Team effectiveness relies on a few core principles – whether you work in-house with a fixed team, outsource tasks to freelancers, form specialist teams for every new project, or manage a group of remote workers. We’ve broken down the five key areas you need to nail to get the most out of every team member.
Effective teams share the workload.
You need to know who has too much work, who can take on a little more, and who is close to absolute burnout. Tracking team capacity is crucial for project management and allocating resources where they’re most needed, but it’s also essential for your employees’ wellbeing – a regularly overstuffed workload screams “help”. Constantly check your team’s capacity to see who needs support, how to break up work, when to revisit project plans, and where to fit in ad hoc tasks.
Effective teams talk to each other.
Remote teams couldn’t even exist without efficient and useful communication. Work out what too much communication looks like for your team, and find an intelligent structure which lets members dip in and out according to their work rhythm without feeling left behind. At Timely, we use a combination of dedicated project channels in Slack, information pages in Basecamp and video calling with Zoom, and almost never send emails. We keep communication as lightweight and unobtrusive as possible, but are immediately available to unblock tasks, provide support and celebrate successes.
Effective teams focus on the important stuff.
Do you really know what your team is actually working on? Regularly check in to ensure your team is working to your business priorities. Better still, track work automatically as a group so you don’t have to interrupt your colleagues. If you have a lead project, you shouldn’t be spending more time each week on second-tier priorities. Tracking how much time your team spends on billable and unbillable tasks is also useful, and often unearths expensive inefficiencies you need to address.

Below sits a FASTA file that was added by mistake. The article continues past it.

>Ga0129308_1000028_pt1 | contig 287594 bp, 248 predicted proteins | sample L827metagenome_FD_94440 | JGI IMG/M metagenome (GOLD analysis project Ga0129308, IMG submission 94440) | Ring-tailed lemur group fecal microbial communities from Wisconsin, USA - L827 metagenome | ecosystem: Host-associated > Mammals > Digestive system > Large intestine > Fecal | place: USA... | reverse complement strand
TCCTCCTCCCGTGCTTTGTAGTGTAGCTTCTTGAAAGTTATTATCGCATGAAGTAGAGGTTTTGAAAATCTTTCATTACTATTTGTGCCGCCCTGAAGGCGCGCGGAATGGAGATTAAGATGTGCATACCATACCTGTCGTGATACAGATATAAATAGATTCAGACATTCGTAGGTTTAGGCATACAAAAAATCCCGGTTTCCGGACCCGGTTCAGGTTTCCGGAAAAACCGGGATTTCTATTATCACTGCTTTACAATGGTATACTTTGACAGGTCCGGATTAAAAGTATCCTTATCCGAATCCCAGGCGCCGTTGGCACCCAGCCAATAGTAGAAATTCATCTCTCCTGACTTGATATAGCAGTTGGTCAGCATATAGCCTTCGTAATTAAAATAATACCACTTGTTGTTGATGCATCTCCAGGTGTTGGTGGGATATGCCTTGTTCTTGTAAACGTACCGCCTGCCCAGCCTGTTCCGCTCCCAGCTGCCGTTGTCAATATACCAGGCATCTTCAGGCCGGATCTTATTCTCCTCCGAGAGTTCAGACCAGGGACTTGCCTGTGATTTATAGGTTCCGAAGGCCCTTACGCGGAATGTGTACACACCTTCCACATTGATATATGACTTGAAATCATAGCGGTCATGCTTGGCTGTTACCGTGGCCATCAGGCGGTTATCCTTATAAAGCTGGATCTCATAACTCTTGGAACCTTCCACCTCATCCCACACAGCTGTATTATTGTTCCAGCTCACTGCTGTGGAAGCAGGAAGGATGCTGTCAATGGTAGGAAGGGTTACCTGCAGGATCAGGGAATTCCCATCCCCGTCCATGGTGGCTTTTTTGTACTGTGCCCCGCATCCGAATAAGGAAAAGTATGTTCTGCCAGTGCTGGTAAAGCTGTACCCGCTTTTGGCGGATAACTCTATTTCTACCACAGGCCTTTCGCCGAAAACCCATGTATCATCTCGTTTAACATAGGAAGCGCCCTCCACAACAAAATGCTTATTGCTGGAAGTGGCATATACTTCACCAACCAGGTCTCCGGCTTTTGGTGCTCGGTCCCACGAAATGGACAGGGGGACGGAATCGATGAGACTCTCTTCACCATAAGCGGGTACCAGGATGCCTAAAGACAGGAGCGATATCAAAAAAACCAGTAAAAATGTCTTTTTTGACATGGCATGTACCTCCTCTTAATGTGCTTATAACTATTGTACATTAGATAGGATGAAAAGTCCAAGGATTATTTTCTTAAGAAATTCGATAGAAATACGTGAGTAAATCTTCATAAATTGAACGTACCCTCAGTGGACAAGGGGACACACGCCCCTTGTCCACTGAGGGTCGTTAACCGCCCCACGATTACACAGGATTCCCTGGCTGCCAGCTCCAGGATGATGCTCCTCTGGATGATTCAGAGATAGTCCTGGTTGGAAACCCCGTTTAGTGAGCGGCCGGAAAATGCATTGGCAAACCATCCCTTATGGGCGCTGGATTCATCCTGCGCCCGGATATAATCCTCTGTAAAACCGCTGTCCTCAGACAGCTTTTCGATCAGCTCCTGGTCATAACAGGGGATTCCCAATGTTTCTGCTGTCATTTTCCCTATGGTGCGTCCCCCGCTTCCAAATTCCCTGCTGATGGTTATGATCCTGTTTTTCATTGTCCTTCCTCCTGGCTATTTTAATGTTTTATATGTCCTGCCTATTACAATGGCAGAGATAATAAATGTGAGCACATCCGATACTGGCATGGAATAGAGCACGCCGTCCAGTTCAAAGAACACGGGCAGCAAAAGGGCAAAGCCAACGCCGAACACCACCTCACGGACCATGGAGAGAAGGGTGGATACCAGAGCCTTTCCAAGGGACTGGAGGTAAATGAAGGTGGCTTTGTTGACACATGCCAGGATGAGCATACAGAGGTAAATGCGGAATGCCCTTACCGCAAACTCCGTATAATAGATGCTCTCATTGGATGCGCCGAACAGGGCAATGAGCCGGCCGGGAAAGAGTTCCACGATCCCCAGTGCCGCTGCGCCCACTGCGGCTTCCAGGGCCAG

Effective teams are responsible.
Having a single person leading on a particular task or project is a great example of this. It makes communication simpler, task management clearer and deliverability all the more important. Accountability is also great for our own sense of independent worth within the team: our contribution is visible, we actively shape success and we have authority over our own work. And it’s well established – micro-management sucks.
Effective teams don’t waste energy.
There are a ton of important small tasks your business depends on, like creating timesheets, sending invoicing and managing accounts. It makes sense for your team to have a shared logical approach to work, whether that involves formatting documents in a set way, saving assets in specific folders or using consistent file naming conventions. Plan your structures, test if they work and discard what’s not needed. We always aim for the leanest processes possible, and automate low-value admin tasks that stop us focusing on important work. If you feel the same way, you might want to take a look at the fully automatic timesheets we use – you never have to waste time logging what you worked on!